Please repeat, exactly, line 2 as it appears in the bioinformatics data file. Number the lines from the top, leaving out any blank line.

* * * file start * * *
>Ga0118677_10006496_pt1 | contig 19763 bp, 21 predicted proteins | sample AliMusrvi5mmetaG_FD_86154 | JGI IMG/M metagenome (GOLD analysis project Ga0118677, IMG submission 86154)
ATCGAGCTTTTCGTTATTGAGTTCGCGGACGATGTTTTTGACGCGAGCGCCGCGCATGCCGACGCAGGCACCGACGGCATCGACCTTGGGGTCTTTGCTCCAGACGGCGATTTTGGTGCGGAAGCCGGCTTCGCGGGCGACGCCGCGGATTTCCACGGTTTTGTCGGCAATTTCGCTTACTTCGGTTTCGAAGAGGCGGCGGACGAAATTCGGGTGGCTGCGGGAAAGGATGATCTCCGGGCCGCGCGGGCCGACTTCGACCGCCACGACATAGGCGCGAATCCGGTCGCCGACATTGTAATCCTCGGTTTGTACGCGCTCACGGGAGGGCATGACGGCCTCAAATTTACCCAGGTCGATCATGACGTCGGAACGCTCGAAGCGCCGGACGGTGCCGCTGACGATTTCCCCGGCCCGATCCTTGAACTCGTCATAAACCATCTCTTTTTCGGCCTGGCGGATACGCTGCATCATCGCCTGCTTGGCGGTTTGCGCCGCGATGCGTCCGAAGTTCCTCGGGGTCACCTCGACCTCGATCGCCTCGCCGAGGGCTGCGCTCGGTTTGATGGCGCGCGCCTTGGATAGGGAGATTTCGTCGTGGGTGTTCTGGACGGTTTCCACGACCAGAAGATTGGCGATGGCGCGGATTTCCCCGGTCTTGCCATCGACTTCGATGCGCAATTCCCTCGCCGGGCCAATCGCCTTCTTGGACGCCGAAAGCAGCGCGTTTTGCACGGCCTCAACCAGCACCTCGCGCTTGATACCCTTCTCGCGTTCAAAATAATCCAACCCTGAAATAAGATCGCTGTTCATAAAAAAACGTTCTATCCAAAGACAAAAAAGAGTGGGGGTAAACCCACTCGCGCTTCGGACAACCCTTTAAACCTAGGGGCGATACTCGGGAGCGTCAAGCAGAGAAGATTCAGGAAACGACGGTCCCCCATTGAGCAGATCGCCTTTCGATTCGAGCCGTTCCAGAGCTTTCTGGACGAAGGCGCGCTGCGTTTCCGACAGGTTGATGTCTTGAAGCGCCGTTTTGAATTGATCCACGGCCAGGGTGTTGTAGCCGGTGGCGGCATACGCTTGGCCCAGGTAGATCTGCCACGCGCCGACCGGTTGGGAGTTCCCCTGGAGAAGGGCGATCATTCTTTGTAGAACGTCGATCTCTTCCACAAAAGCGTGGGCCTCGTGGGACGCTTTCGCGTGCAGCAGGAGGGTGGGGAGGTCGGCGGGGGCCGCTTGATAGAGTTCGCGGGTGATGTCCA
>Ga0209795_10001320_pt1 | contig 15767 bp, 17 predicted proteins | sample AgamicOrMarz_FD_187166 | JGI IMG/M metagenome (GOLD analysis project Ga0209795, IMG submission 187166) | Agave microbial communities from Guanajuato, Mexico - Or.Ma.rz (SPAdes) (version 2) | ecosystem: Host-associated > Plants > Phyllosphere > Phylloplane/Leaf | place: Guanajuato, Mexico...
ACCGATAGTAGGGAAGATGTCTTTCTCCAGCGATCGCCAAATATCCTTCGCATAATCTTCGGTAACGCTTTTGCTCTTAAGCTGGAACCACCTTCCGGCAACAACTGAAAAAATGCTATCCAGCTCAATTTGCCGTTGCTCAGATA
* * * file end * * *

ATCGAGCTTTTCGTTATTGAGTTCGCGGACGATGTTTTTGACGCGAGCGCCGCGCATGCCGACGCAGGCACCGACGGCATCGACCTTGGGGTCTTTGCTCCAGACGGCGATTTTGGTGCGGAAGCCGGCTTCGCGGGCGACGCCGCGGATTTCCACGGTTTTGTCGGCAATTTCGCTTACTTCGGTTTCGAAGAGGCGGCGGACGAAATTCGGGTGGCTGCGGGAAAGGATGATCTCCGGGCCGCGCGGGCCGACTTCGACCGCCACGACATAGGCGCGAATCCGGTCGCCGACATTGTAATCCTCGGTTTGTACGCGCTCACGGGAGGGCATGACGGCCTCAAATTTACCCAGGTCGATCATGACGTCGGAACGCTCGAAGCGCCGGACGGTGCCGCTGACGATTTCCCCGGCCCGATCCTTGAACTCGTCATAAACCATCTCTTTTTCGGCCTGGCGGATACGCTGCATCATCGCCTGCTTGGCGGTTTGCGCCGCGATGCGTCCGAAGTTCCTCGGGGTCACCTCGACCTCGATCGCCTCGCCGAGGGCTGCGCTCGGTTTGATGGCGCGCGCCTTGGATAGGGAGATTTCGTCGTGGGTGTTCTGGACGGTTTCCACGACCAGAAGATTGGCGATGGCGCGGATTTCCCCGGTCTTGCCATCGACTTCGATGCGCAATTCCCTCGCCGGGCCAATCGCCTTCTTGGACGCCGAAAGCAGCGCGTTTTGCACGGCCTCAACCAGCACCTCGCGCTTGATACCCTTCTCGCGTTCAAAATAATCCAACCCTGAAATAAGATCGCTGTTCATAAAAAAACGTTCTATCCAAAGACAAAAAAGAGTGGGGGTAAACCCACTCGCGCTTCGGACAACCCTTTAAACCTAGGGGCGATACTCGGGAGCGTCAAGCAGAGAAGATTCAGGAAACGACGGTCCCCCATTGAGCAGATCGCCTTTCGATTCGAGCCGTTCCAGAGCTTTCTGGACGAAGGCGCGCTGCGTTTCCGACAGGTTGATGTCTTGAAGCGCCGTTTTGAATTGATCCACGGCCAGGGTGTTGTAGCCGGTGGCGGCATACGCTTGGCCCAGGTAGATCTGCCACGCGCCGACCGGTTGGGAGTTCCCCTGGAGAAGGGCGATCATTCTTTGTAGAACGTCGATCTCTTCCACAAAAGCGTGGGCCTCGTGGGACGCTTTCGCGTGCAGCAGGAGGGTGGGGAGGTCGGCGGGGGCCGCTTGATAGAGTTCGCGGGTGATGTCCA